“Back then, I had no idea that the snub-nosed bulldogs and pugs prancing around the ring may have been gasping for breath the whole time because these breeds’ unnaturally shortened airways make exercise and sometimes even normal breathing difficult. I didn’t know that the “wiener dogs” that made me laugh as their little legs tried to keep up may have eventually suffered from disc disease or other back problems because dachshunds are bred for extremely long spinal columns. I didn’t learn until much later that because of inbreeding and breeding for distorted physical features, approximately one in four purebred dogs suffers from serious congenital disorders such as crippling hip dysplasia, blindness, deafness, heart defects, skin problems and epilepsy.

“I remember feeling shocked when I learned that Doberman pinschers’ ears naturally flop over, and that their ears only stand up because they are cut and bound with tape when the dogs are puppies. And I felt sick to my stomach when I discovered that cocker spaniels have beautiful, long, flowing tails, but American Kennel Club breed standards call for their tails to be amputated down to nubs. The American Veterinary Medical Association says that these procedures ‘are not medically indicated nor of benefit to the patient’ and they ’cause pain and distress.’

“… Like many people, I hadn’t made the connection that every time someone buys a purebred dog from a breeder or a pet store, a dog in a shelter – a loving animal whose life depends on being adopted – loses his or her chance at a home …

“Dog shows also encourage viewers to go out and buy purebred dogs like the ones they see on TV from breeders or pet stores. This impulse buying robs shelter dogs of homes, and even more dogs end up homeless when overwhelmed people discover that the adorable puppy they bought ruins carpets, needs expensive vaccinations and food and requires their constant attention.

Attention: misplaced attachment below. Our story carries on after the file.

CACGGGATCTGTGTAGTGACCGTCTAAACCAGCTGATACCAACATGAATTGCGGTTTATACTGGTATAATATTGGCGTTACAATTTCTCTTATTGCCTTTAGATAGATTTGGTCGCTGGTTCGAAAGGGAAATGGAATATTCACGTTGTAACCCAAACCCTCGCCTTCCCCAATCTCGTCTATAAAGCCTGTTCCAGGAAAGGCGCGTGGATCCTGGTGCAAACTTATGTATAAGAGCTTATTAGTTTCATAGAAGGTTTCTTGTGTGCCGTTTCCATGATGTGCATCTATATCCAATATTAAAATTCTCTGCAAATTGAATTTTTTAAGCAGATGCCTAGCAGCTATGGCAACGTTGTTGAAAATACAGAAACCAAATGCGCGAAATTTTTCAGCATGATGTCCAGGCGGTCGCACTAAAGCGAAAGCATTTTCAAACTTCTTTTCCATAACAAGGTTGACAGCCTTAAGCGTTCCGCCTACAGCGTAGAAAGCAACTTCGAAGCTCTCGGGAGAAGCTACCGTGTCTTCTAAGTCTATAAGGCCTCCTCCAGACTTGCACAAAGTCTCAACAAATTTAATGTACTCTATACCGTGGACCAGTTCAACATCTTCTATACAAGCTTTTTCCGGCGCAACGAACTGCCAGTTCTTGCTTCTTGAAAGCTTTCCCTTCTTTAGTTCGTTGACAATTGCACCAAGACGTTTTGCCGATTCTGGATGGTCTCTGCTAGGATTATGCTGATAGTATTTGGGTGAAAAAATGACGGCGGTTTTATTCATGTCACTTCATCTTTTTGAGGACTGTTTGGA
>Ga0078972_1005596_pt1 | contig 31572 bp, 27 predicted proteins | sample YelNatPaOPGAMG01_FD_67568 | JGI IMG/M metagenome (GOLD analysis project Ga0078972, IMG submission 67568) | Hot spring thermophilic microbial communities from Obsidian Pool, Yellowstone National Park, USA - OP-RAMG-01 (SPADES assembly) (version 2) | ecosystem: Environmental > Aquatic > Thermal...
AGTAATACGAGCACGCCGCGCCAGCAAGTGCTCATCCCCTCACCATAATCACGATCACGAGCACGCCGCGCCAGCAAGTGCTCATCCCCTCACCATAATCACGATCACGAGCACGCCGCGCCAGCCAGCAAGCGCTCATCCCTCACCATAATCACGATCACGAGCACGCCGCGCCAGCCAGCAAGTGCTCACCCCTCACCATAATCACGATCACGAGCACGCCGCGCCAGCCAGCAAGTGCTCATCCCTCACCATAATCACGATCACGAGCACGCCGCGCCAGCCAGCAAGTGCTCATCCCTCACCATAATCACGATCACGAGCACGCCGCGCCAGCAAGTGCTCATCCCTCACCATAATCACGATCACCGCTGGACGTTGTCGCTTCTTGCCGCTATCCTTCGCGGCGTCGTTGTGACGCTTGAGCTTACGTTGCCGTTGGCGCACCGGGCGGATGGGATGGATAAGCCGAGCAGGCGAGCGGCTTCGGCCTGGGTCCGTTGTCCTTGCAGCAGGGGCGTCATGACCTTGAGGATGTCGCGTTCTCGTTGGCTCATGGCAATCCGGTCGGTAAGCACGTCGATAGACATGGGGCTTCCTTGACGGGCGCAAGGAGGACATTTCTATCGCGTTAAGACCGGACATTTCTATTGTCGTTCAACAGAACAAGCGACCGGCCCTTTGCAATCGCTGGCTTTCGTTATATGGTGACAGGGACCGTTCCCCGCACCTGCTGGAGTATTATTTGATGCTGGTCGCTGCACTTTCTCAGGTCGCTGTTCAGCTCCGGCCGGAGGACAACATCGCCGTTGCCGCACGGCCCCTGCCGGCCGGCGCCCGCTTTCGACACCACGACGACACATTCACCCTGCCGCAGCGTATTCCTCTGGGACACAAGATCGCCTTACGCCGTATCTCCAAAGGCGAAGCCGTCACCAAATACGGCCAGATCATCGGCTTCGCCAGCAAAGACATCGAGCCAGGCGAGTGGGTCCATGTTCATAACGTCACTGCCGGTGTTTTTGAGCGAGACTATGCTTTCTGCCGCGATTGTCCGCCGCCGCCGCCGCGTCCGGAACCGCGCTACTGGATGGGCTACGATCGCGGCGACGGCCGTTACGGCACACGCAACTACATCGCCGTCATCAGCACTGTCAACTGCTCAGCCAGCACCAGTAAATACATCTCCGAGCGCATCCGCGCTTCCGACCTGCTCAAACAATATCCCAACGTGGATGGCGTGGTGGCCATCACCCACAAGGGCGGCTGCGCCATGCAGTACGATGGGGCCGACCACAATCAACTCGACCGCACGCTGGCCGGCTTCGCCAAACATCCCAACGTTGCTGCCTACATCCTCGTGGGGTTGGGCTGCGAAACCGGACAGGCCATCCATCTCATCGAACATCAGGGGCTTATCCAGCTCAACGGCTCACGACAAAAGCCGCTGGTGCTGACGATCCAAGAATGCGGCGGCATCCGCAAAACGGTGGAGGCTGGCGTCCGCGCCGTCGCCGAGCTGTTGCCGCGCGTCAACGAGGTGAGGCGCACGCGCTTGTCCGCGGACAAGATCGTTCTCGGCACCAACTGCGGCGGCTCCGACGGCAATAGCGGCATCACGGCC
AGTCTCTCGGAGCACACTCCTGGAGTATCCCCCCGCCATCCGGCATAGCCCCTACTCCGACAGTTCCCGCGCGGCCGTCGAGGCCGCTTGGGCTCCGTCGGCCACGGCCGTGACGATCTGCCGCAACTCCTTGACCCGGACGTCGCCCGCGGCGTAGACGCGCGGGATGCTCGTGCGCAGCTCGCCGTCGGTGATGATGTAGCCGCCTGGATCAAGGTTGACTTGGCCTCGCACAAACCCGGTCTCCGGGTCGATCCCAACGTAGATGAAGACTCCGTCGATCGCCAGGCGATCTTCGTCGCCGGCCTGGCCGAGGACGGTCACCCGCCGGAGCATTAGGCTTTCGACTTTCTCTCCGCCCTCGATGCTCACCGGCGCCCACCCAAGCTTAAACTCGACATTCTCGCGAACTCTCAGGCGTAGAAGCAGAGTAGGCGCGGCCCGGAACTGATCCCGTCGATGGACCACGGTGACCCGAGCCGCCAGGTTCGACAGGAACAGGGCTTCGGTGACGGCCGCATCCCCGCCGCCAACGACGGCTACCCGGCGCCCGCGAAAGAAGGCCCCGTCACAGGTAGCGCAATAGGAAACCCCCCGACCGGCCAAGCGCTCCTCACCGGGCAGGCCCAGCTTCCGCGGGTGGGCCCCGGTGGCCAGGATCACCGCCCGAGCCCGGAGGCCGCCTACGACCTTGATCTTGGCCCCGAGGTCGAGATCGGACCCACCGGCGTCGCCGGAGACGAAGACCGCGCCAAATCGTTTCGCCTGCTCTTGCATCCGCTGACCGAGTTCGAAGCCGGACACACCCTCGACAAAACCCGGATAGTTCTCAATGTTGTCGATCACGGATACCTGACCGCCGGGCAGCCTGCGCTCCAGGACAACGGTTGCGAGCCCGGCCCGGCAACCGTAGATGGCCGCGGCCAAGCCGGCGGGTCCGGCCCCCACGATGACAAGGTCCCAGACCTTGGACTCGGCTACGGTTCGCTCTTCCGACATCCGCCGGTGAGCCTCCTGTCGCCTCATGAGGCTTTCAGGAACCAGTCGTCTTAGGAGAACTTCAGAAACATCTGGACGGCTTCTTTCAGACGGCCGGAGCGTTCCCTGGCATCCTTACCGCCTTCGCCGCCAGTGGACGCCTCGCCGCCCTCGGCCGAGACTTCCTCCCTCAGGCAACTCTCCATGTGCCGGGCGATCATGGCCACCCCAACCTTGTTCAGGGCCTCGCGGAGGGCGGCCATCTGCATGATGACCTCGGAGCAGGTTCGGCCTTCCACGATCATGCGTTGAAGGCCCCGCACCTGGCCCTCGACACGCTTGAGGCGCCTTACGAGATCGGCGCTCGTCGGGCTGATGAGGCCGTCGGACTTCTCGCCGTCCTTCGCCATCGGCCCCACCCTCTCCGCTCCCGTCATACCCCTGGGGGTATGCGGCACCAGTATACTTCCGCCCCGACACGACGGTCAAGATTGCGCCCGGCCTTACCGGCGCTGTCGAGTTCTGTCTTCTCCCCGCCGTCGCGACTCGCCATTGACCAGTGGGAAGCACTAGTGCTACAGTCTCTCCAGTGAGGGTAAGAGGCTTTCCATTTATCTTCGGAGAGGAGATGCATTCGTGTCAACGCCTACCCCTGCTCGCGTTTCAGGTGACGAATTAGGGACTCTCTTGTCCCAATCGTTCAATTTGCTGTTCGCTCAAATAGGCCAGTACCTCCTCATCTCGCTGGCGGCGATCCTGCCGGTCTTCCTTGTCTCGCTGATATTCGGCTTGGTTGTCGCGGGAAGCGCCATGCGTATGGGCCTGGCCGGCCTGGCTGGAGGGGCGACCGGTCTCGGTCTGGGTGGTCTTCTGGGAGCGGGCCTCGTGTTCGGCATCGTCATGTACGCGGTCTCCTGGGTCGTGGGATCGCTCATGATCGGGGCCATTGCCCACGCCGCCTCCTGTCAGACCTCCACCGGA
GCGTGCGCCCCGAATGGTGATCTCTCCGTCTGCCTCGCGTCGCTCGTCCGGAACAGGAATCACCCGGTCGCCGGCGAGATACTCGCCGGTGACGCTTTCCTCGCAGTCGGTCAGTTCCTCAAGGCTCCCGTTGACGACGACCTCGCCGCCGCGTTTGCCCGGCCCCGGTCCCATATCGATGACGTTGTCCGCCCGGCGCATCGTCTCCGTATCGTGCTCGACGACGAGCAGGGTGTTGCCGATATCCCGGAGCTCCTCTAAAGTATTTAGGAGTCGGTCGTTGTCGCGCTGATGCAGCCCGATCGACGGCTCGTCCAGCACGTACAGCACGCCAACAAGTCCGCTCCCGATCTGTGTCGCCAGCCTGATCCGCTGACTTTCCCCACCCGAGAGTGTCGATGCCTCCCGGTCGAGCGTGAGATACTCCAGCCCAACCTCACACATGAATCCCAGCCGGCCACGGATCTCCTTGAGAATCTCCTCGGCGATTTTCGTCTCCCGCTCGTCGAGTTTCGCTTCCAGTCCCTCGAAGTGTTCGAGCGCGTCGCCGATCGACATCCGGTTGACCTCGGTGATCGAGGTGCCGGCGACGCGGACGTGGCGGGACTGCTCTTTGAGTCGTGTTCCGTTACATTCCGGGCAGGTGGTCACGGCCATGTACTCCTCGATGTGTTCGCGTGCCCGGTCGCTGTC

“My own parents succumbed to the lure of purebreds: They purchased Katie from a breeder. Katie was an exceptional dog and my best friend, but it saddens me to think that other loving dogs waiting behind bars in shelters missed out on a good home because we thought we needed a certain breed of puppy.

“Thankfully, some things have changed. After Katie passed away, my parents adopted a lovable mutt from the local shelter. I haven’t had strep throat since I was a teenager. And if the dreaded illness strikes again, you’ll find me cuddling on the couch with my rescued dog, Pete, watching movies – not Westminster.”

Vick says, were it not for his arrest, he’d probably still be dogfighting

View more news videos at: http://www.nbcphiladelphia.com/video.

Eagles quarterback Michael Vick told students at Juniata Park Academy in Philadelphia that it’s important to take care of pets “with all your heart,” but that, were it not for his arrest, he would probably still be dog fighting.